Sing “Yesterday” for Me – 10 – Making an Effort

First of all, thank goodness for the Fukudas, for hosting a party that doubles as an excuse to bring Rikuo and Shinako to see each other. Kozue even insists Rikuo give Shinako the moonstone pendant his boss gave him.

When he can’t hide the gift’s provenance, Shinako is still charmed by his honesty with her, and feels good about it being the first gift he’s ever given a woman. It’s a sign they’re starting to find some comfort in each others’ romantic inexperience. Rikuo’s gesture also enables Shinako to suggest they spend New Year’s Eve together.

It’s ironic, then, that the woman who ends up at Rikuo’s place that night isn’t Shinako, but Haru, who waited outside his door for untold hours in the cold. Rikuo isn’t so cold-hearted he won’t offer her the warmth of his apartment and something warm to drink. Haru’s been dealing with a lack of Rikuo so long she can’t help giving him a big hug.

While Rikuo’s slightly stronger insistence Haru stop “this kind of thing” makes for a heartbreaking interaction between the two—not to mention Haru settling for way too little in my book—there’s a nobility in her sticking this out regardless, even if she comes off as clingy or desperate, she’s making the effort to see him because she likes him, so he should cut her some slack.

Speaking of effort, neither Shinako or Rikuo call each other to make plans until New Year’s Eve. Rikuo eventually is the one to call her, and the call is awkward, but also appreciated. Both of them accept partial responsibility for the temporary communications breakdown, since both were anxious about what form their New Years Eve date would take.

Thankfully, once they end up at a restaurant together and have some drinks, the two hit it off splendidly, and are able to talk naturally, have fun together, and talk about one another in ways beyond mere small talk.

The romantic tension increases a hundredfold when Shinako finally  decides to take the initiative (again) and invite Rikuo to her place (again). Thankfully the show skips the long hallway walk and the door-opening and we finally have the two in the same apartment together after spending a wonderful evening together—an evening that marks a literal new beginning with the new year, but also a different kind of beginning for their relationship…hopefully!

Again, Shinako finds herself apologizing for so slowly realizing that it’s possible to experience a kind of love that’s different from her first; that of Rou’s brother. Expanding her view of what forms love takes makes it easier for her to avoid pitting those two loves against each other, and she makes sure Rikuo knows she wants to move forward and learn what forms this new love takes.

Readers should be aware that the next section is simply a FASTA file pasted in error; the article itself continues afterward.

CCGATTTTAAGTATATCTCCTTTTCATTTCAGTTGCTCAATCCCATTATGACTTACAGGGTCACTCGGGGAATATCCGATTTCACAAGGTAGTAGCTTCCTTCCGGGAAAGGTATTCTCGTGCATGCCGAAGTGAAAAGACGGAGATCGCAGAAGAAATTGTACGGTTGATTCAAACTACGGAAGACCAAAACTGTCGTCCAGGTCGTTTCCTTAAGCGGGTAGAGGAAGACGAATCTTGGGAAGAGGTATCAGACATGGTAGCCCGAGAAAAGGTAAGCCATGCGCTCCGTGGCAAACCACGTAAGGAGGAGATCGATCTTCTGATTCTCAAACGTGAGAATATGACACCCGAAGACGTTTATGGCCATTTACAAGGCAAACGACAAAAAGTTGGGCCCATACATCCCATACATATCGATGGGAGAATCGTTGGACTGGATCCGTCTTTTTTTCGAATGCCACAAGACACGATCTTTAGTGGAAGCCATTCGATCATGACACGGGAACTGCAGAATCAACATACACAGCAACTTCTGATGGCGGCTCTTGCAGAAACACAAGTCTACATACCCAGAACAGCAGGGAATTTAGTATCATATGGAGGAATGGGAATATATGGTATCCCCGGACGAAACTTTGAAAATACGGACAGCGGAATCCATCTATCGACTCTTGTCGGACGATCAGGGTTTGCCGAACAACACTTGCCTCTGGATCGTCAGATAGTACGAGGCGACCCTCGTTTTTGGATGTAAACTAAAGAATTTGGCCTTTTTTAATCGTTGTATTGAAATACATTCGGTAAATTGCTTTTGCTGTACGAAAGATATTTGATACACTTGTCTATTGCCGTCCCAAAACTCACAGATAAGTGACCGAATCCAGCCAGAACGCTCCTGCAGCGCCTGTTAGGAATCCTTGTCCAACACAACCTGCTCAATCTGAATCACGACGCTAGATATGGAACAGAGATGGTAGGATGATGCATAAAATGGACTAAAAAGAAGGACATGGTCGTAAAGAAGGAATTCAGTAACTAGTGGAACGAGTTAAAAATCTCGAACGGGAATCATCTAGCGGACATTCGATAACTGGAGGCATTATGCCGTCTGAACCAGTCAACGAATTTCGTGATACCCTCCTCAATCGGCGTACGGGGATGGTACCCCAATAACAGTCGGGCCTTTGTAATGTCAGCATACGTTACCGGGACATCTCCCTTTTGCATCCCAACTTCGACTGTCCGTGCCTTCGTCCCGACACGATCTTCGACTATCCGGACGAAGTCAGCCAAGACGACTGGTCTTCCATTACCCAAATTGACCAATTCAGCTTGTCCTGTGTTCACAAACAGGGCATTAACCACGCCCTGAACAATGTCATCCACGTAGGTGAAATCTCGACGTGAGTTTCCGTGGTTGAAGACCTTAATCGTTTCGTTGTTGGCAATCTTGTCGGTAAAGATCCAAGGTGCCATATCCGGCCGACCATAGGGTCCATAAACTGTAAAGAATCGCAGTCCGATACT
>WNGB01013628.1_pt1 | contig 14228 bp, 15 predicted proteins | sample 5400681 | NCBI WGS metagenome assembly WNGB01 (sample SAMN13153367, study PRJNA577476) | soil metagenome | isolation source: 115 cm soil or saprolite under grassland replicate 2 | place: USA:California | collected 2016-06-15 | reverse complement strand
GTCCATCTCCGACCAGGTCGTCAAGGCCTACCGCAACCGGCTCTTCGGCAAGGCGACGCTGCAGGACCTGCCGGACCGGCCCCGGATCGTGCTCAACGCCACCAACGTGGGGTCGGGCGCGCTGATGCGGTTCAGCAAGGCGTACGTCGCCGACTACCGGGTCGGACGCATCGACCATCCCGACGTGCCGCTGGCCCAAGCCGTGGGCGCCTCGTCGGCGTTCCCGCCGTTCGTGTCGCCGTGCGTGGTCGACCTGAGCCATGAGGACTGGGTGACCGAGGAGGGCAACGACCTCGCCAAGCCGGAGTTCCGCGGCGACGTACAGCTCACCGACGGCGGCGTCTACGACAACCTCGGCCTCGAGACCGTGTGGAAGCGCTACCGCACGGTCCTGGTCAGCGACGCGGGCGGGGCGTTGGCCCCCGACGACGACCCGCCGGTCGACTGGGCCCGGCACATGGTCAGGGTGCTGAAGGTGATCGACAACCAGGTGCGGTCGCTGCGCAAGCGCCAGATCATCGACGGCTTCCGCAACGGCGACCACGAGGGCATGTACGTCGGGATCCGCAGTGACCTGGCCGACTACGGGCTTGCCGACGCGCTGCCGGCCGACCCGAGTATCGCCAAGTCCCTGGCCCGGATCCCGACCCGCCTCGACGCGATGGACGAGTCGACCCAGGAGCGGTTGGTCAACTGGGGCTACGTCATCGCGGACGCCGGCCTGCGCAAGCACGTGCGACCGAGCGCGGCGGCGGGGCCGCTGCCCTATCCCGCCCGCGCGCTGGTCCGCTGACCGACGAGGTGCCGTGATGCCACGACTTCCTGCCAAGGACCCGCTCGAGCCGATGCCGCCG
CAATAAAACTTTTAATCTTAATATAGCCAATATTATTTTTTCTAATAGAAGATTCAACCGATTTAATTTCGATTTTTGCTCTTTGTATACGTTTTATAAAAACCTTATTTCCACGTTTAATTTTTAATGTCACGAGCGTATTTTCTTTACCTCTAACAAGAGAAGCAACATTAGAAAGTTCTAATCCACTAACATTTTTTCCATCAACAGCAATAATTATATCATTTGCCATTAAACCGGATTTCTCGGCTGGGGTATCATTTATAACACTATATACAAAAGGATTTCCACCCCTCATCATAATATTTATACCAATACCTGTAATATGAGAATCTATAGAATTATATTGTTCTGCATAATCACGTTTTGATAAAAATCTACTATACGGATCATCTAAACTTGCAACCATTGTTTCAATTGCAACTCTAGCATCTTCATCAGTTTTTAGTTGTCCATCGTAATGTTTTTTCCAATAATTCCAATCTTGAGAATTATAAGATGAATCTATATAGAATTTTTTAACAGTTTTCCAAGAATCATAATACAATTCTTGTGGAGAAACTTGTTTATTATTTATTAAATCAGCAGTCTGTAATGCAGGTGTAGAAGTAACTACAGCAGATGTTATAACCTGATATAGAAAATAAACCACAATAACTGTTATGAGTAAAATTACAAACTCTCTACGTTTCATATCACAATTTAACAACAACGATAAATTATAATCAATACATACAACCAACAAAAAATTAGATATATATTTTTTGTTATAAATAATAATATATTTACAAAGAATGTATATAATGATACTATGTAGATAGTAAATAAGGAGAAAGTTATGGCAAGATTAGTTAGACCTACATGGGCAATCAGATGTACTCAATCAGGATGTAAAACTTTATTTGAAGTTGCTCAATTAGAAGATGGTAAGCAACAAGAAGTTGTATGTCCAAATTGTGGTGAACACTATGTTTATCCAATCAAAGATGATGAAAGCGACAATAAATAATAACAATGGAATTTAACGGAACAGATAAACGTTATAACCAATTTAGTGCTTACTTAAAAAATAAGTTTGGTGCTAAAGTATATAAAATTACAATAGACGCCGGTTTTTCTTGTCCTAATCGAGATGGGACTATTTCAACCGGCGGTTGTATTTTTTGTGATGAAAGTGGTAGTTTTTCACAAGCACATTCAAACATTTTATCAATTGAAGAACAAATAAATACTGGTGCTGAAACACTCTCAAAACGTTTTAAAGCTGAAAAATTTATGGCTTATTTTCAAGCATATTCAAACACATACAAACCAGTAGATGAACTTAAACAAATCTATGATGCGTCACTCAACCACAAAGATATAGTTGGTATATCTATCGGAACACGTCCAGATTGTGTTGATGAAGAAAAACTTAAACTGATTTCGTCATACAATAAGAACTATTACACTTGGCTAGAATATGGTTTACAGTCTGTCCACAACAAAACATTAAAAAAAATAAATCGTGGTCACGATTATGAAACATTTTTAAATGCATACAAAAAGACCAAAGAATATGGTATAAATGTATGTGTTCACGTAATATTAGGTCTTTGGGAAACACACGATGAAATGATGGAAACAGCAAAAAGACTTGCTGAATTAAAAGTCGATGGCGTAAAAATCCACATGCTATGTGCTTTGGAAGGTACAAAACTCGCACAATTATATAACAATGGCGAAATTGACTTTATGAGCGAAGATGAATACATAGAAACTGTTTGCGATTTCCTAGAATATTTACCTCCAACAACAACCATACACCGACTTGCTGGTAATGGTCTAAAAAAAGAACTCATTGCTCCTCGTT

Even if she has to take it slow, it’s something she wants to do. Rikuo pulls her into a passionate embrace and the two come close to a kiss, but ultimately pull away amicably. Rikuo no doubt respects Shinako’s desire to take things slow and it probably makes a lot of sense for him as well—taking a long friendship to another place is tricky in the best of conditions.

We then shift somewhat abruptly from the beautiful tension of Shinako’s apartment to the dread of Haru alone in her vast accommodations after spending the evening with her mom and her new husband. Something goes bump in the night, Haru investigates, and then Rikuo gets a phone call he reacts to with shock.

A lot can happen in the remaining eight episodes, and it’s telling that the “Game Over” video game ED has already been replaced with a new ED that gives the four protagonists relatively equal treatment.

I’m worried that this cliffhanger-y final scene portends a sudden stamping-out of the slight but very meaningful progress Rikuo and Shinako made this week. Why introduce a “bump in the night” if Haru isn’t about to be in some kind of danger or trouble?

Kekkai Sensen & Beyond – 07

I love how B3 episodes are often constructed like intricate Rube Goldberg machines, summoning a whole lotta energy and preparation for seemingly simple tasks, or in this case, a case of petty theft by an arrogant brat turning into a super-abridged Die Hard, brief mecha battle, a downwardly-revised corporate earnings statement, a hard-earned lesson in not getting too arrogant, and a successful Libra New Year’s Eve party.